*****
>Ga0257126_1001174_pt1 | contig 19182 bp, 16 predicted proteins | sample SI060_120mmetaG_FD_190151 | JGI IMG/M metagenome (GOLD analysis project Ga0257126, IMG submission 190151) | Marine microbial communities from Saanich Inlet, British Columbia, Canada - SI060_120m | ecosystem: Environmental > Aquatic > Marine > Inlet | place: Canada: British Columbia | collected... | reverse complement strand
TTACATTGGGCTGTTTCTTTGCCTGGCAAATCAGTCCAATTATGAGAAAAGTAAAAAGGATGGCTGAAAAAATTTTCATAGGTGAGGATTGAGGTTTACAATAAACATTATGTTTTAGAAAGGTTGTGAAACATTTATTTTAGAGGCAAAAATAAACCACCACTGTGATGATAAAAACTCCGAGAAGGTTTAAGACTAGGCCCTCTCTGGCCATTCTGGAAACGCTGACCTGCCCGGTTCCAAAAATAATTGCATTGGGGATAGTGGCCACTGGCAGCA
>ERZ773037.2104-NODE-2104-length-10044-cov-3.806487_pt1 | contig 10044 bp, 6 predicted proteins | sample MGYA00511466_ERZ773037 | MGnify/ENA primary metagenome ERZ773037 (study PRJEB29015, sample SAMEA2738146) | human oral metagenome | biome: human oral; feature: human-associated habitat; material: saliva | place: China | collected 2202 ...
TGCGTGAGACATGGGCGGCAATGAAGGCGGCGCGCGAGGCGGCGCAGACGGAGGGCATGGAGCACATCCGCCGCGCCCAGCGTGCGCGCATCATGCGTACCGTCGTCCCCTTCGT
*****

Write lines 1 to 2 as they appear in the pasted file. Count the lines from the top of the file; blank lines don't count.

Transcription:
>Ga0257126_1001174_pt1 | contig 19182 bp, 16 predicted proteins | sample SI060_120mmetaG_FD_190151 | JGI IMG/M metagenome (GOLD analysis project Ga0257126, IMG submission 190151) | Marine microbial communities from Saanich Inlet, British Columbia, Canada - SI060_120m | ecosystem: Environmental > Aquatic > Marine > Inlet | place: Canada: British Columbia | collected... | reverse complement strand
TTACATTGGGCTGTTTCTTTGCCTGGCAAATCAGTCCAATTATGAGAAAAGTAAAAAGGATGGCTGAAAAAATTTTCATAGGTGAGGATTGAGGTTTACAATAAACATTATGTTTTAGAAAGGTTGTGAAACATTTATTTTAGAGGCAAAAATAAACCACCACTGTGATGATAAAAACTCCGAGAAGGTTTAAGACTAGGCCCTCTCTGGCCATTCTGGAAACGCTGACCTGCCCGGTTCCAAAAATAATTGCATTGGGGATAGTGGCCACTGGCAGCA